When using off-camera flash, modifiers are great for shaping and manipulating the light, but they aren't always necessary. A bare bulb, or unmodified flash, can be great to fill in shadows and even get in tight spaces. You cannot always carry large modifiers with you so knowing how to use what you have is BEYOND important.
Bouncing the from a bare bulb strobe is a great option when you have a nice neutral surface to use. For this shot of Ava, I chose to bounce the light to help fill in the shadows of the hallway and produce a nice even natural-looking light on Ava herself.
Bouncing light can create very natural-looking light and depend on how you use it, you can also give your images a lot of drama and depth. Be sure to pay attention to the angles in which you have your light positioned. Aimed directly up at a ceiling could cause some unflattering shadows below the eyes of your client. I like to aim the photo in the corners of a room so it can bounce off the wall and ceiling, which creates a very soft, more natural light.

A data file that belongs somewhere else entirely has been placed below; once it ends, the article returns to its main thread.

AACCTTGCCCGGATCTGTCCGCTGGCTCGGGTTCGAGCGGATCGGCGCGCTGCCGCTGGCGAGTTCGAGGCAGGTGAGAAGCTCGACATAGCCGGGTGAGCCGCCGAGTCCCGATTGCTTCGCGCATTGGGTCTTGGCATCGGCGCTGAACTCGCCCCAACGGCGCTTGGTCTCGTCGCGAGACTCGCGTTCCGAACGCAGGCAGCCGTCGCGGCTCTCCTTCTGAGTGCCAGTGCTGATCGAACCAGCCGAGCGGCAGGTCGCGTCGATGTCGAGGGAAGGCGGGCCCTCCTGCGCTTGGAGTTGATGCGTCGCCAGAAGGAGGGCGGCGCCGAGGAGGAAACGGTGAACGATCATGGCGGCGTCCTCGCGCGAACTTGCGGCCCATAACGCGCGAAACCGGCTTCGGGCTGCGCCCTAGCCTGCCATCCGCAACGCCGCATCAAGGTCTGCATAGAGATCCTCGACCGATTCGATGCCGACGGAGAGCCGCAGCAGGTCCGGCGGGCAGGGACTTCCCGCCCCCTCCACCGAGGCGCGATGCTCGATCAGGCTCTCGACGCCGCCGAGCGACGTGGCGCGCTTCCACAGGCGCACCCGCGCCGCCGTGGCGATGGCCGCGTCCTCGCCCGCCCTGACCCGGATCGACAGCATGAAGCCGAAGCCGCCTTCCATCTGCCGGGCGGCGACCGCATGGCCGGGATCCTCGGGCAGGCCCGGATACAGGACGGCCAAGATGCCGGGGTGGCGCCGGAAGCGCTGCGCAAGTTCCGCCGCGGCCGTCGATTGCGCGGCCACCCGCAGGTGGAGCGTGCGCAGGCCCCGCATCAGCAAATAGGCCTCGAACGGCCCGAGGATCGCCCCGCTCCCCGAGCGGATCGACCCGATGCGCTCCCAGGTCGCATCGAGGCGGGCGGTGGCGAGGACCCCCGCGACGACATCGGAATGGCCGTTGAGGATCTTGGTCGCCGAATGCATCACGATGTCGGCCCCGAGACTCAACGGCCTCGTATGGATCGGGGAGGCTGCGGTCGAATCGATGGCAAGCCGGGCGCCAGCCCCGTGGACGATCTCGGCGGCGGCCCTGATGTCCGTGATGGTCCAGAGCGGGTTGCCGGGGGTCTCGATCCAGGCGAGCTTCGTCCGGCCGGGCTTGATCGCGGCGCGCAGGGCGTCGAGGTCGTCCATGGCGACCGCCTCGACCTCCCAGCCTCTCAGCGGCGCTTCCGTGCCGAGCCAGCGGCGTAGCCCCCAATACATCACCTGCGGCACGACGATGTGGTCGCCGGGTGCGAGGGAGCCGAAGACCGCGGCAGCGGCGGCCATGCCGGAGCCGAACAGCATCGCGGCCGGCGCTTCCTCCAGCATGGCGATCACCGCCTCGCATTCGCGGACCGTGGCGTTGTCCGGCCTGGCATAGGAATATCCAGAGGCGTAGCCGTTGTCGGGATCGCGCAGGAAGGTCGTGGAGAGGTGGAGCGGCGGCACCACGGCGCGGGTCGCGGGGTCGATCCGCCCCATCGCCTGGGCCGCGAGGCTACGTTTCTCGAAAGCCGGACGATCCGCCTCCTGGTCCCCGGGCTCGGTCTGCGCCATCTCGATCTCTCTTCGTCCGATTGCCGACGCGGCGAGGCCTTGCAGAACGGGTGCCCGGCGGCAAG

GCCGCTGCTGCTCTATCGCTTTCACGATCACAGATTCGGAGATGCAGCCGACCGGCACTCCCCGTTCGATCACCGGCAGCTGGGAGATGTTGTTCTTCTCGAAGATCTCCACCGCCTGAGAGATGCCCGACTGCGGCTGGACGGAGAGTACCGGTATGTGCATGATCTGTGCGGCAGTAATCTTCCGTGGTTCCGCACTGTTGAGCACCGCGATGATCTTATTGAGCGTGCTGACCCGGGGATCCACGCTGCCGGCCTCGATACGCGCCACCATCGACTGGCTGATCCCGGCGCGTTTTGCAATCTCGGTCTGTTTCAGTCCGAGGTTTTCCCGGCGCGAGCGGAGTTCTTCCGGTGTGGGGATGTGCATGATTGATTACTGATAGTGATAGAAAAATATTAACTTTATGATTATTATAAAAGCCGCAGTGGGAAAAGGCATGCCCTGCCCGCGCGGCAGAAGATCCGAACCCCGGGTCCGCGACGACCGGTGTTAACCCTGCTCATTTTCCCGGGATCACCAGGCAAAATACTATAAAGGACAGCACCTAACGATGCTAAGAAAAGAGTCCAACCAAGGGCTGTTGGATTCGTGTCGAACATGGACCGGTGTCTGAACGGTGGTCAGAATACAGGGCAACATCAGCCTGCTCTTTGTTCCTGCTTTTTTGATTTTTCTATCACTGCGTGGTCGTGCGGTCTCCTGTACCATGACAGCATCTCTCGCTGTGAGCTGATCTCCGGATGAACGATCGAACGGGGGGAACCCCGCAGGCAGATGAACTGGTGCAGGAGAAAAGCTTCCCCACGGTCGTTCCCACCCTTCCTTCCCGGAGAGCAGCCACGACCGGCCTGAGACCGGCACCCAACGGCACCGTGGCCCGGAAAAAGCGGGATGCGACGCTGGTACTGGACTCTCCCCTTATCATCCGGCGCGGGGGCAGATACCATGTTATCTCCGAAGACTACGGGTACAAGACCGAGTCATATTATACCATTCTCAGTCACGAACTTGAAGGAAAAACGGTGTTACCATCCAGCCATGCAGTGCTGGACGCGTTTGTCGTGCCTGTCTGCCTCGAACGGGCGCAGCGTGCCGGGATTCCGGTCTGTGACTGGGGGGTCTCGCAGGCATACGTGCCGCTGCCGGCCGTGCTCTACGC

Another thing to keep in mind is the surfaces you are bouncing light off of. A darker wall, or curtain, will absorb the light. A surface that's painted with something other than a neutral color can alter the hue of the photograph and look unnatural.
Be sure to practice, practice, practice. The more ways you can manipulate light, whether with a modifier or without, the more variety of images you can provide your client which will result in some extra money in your bank account!
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